Once a group of sellers discovers and hooks up that possibility and realize the path, then I think the handmade community will find itself closer to nirvana (that's of course if the seller is very realistic about business - the products, pricing, plan and execution). The trick now for etsy sellers is to see what's possible and what's available, but unfortunately, up to this point, all that's been seen is one form of a replica or another. I mentioned it already as an example, Etsy is like Facebook (figuratively), and you wouldn't scrap Facebook when you need something that's just not Facebook. I think Etsy is fantastic with what it is, and I don't think any new Coke would ever be the same as the Classic Coke.

So, what am I saying? I'm saying - don't leave etsy, and don't spread yourself thin by being on so many alternatives. When we release the custom shop this week, you can import your inventory and promote your own shop, and don't get so wrapped up with what's happening in the marketplace, as the marketplace will just act as an added benefit.

There is an online session with sellers that was planned for this Thursday at 7:30pm Eastern. You are welcome to join that if interested. Please send an email to, and details can be sent to you. Much of your questions and concerns can be better discussed and answered there.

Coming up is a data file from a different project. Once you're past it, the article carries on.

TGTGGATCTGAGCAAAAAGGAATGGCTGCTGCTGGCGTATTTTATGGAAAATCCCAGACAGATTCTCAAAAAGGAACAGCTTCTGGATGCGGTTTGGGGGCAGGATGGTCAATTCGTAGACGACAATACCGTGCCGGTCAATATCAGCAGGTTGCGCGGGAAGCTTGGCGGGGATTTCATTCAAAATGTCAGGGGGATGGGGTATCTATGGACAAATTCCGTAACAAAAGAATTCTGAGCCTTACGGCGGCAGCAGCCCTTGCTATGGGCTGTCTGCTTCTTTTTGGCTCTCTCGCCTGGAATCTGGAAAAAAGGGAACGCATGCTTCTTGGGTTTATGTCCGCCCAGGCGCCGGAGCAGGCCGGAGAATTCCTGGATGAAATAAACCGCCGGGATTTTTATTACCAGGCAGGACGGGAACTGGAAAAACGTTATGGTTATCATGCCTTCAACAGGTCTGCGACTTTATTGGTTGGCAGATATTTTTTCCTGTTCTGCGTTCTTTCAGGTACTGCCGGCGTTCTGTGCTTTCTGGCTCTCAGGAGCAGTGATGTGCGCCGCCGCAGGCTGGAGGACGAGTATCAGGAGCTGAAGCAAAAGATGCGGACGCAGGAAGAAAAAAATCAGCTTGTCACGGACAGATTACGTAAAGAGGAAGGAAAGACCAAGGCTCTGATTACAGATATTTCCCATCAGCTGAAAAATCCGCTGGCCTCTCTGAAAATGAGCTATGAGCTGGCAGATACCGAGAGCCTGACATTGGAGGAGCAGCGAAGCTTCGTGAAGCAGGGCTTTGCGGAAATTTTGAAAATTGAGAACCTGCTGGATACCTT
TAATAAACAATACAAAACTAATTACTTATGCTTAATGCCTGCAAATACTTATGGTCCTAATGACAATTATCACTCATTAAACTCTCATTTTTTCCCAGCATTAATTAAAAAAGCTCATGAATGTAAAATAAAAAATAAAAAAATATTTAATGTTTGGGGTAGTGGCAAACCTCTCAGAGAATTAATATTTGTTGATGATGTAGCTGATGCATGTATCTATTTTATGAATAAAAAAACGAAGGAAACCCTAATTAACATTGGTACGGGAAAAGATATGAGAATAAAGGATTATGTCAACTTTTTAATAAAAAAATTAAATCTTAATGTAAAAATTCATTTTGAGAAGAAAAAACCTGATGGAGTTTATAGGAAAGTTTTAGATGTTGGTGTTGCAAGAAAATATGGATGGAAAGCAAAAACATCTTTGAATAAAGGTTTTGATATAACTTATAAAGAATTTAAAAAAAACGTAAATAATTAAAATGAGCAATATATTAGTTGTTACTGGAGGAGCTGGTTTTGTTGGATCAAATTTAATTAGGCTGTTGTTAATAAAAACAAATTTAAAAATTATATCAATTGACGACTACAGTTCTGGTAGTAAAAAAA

Life-during-wartime -
I like your assessments, and many points are very correct.

You are right about the abuse. But abuses don't necessarily mean resellers. Why are resellers bad? Commerce is commerce, people are people. They are 2 separate things.

And it's not just being virgin territory, the abusers will never stop, and that's a fact that we must face. The question is then how do we handle them? We have our share of interests from scammers as well, and have recently built up additional functions that blocks out certain countries and ISPs as one methods. They are clever, and some are quite resourceful, where they would spend the money to build up infrastructure to try to fool the system. Some are also bold, bold enough to contact my staff directly when our system shuts them off. We're learning every time a new attempt is made, and some we could counter with automated mechanism, some requires human policing.